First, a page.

Do you ever face peer pressure? The Bible has a lot to say about it. Here is just a little:
What we see sometimes depends on the lens through which we view reality. What is right in our eyes may be wrong (Prov 3:7; 12:15; 26:12, 16; 28:11; 30:12); what matters is how things appear in God’s eyes, for his standard is truth (Deut 6:18; 2 Chron 16:9; Ps 34:15; Prov 5:21; 15:3). As Proverbs 21:2 declares, “Everyone’s path looks straight and right to them, but the Lord evaluates human hearts.”
Jacob had labored hard and Laban had cheated him. In their culture, Jacob could count on their mutual relatives to value a sense of fairness (31:37). Laban, however, insists, “All that you see is mine” (31:43), as if Jacob is the one who has taken what belongs to Laban (31:1). Genesis is plainly on Jacob’s side, although not approving of everything he did. But whereas Laban emphasizes “all that you see,” Jacob appeals to what God has seen—Jacob’s affliction (31:42). Jacob’s appeal is right; in the end, it is ultimately God who vindicates Jacob.
Sometimes we are too ready to believe what others think of us, whether good or bad. People also can wrongly accuse or excuse themselves (cf. Jer 17:9; Rom 2:15). But God is the righteous judge, and we can entrust our way and our vindication to him.
People sometimes quote Prov 23:7 to say that the real person is the person inside, the way a person thinks. This is a real principle—Jesus said that by their fruits you will know them (Matt 7:16-20) and that a person’s behavior issues from the heart (Matt 15:17-20). Getting it from this verse in Proverbs is more problematic.
The first issue is how to translate this line. The NASB quotes the line similarly to the KJV here: “as he thinks within himself, so he is.” The NIV, however, renders it: “for he is the kind of person who is always thinking about the cost” (which fits the context); the NRSV even translates it, “for like hair in the throat, so are they.” If I were following the Greek translation, I would agree with the NRSV here, but the traditional Hebrew text seems more easily translated like we have it in the NASB or the KJV.
The second issue is the point in the context. The context is a selfish man urging you to eat the food he sets before you, but his heart is not really with you. If you eat too much of the food he shares, you will be sorry, because he really does not want to share much with you. His real attitude is what’s in his heart.
In the ancient world, sharing food obligated people to loyalty to one another. But Proverbs warns that you cannot trust your host if he is selfish; he may encourage you to eat as much as you like, but you will be sorry if you trust him. What matters is not what he says to you, but what he really thinks in his heart (23:6-8). In the same way, when you dine before a ruler and are tempted to eat the lavish meal prepared before you, put a knife to your throat (figuratively speaking) to keep yourself from eating too much (23:2).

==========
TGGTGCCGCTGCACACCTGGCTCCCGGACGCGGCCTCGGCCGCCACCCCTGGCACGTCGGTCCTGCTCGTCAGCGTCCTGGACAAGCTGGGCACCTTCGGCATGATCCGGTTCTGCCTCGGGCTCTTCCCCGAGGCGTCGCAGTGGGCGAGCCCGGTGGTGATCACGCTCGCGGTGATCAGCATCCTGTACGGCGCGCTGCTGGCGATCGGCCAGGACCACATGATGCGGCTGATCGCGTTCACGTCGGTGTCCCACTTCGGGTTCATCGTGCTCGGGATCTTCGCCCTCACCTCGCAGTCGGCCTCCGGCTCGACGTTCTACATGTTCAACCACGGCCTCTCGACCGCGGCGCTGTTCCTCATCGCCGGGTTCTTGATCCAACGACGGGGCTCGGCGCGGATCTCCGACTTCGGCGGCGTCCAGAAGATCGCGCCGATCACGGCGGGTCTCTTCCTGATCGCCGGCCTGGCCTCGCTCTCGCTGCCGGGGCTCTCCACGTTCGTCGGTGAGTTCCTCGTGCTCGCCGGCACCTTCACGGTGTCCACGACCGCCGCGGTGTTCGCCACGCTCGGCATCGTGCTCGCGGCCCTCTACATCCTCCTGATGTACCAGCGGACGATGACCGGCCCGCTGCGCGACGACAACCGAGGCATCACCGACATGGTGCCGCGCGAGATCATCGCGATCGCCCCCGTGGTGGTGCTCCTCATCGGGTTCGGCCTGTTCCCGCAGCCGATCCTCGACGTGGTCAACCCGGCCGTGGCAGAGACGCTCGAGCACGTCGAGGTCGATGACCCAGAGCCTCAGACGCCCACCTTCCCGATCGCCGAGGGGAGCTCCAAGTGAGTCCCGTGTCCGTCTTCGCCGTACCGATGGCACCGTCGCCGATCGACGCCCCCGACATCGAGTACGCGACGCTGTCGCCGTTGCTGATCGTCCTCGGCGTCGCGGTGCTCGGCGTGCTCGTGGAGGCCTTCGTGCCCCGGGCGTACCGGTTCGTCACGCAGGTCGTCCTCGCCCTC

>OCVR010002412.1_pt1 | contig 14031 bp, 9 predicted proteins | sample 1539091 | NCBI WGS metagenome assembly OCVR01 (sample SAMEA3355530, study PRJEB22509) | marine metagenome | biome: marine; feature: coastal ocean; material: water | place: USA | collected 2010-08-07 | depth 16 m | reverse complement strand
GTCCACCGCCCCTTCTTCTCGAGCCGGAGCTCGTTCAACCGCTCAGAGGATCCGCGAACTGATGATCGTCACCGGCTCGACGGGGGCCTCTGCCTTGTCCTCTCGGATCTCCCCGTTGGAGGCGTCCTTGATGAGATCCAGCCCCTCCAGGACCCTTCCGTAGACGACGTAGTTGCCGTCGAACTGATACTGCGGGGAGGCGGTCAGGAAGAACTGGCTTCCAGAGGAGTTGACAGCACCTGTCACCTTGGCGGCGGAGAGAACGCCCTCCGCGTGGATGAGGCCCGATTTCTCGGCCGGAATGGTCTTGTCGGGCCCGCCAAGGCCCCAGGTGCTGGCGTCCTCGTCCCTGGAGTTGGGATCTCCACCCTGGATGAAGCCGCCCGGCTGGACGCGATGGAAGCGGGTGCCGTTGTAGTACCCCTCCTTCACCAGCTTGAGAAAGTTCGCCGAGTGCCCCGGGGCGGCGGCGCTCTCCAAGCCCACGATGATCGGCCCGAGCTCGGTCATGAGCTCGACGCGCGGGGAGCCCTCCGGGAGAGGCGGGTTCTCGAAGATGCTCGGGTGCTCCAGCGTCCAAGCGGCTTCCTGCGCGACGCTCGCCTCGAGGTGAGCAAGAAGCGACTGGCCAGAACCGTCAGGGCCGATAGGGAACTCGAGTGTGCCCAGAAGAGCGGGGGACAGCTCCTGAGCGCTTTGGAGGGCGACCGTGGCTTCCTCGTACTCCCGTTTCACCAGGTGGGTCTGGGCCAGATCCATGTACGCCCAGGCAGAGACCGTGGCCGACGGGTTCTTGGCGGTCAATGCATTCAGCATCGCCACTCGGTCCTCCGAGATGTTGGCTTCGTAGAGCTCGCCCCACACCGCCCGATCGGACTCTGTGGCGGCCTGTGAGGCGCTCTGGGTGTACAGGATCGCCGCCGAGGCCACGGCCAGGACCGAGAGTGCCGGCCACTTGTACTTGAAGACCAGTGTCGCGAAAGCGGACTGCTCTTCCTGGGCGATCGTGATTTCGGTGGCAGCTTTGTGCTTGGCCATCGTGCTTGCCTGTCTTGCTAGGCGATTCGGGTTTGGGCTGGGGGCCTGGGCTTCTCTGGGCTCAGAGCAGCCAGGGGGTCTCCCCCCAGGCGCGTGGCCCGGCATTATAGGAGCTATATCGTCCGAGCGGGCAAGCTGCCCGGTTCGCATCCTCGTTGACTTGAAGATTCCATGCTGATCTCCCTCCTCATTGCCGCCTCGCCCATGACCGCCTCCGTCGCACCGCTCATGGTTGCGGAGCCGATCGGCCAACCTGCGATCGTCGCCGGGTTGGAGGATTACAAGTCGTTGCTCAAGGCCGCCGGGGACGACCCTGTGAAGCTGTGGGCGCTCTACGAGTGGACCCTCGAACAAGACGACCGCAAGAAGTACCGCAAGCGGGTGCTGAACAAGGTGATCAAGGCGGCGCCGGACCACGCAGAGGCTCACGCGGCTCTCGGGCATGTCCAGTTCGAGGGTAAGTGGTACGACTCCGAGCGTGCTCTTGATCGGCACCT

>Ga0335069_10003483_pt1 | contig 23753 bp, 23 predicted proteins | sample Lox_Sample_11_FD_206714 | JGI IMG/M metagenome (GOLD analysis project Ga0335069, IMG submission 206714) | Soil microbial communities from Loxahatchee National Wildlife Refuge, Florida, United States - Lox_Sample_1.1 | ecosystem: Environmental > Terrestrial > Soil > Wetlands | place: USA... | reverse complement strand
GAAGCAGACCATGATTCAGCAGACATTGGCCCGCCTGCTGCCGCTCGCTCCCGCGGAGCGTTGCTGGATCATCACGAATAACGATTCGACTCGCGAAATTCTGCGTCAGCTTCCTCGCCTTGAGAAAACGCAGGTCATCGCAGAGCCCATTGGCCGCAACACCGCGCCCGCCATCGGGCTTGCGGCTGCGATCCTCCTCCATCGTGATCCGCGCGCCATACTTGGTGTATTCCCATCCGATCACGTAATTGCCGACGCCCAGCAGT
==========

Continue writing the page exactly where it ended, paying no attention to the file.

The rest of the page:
You have to know the character of your host. When my wife cooks something, she really wants to share it as much as possible. I try to use resources more sparingly, to spread them around, so I eat and share food more sparingly. But when you don’t know someone well enough to trust their intentions, it may be wise to see how generous they really wish to be before imposing on them.
The point is not a general illustration about thinking in the heart (although it might illustrate that) but about keeping yourself and your appetite under control when your host may be more concerned about the cost of the food than about entertaining you. My Western culture has less sense of obligation to invite people for meals, but we still need to be sensitive to whether someone really wants to help us in given ways or we will be seen as a drain on their time and resources. In other words, choose your friends and allies wisely, and do not let your hair down (for those who still have hair!) in front of just anyone. Not everyone has the same intention.
Genocides have often happened while the world turned its eyes away. It was not that no one knew what was going on. It was that some did not want to know. The twentieth century saw genocides against Armenians, Jews, Roma people, in Cambodia, Rwanda, Congo-DRC, and the Sudan, among others–what are we ignoring now?
See the full article at: http://www.evangelicalsforsocialaction.org/we-cannot-say-we-did-not-know/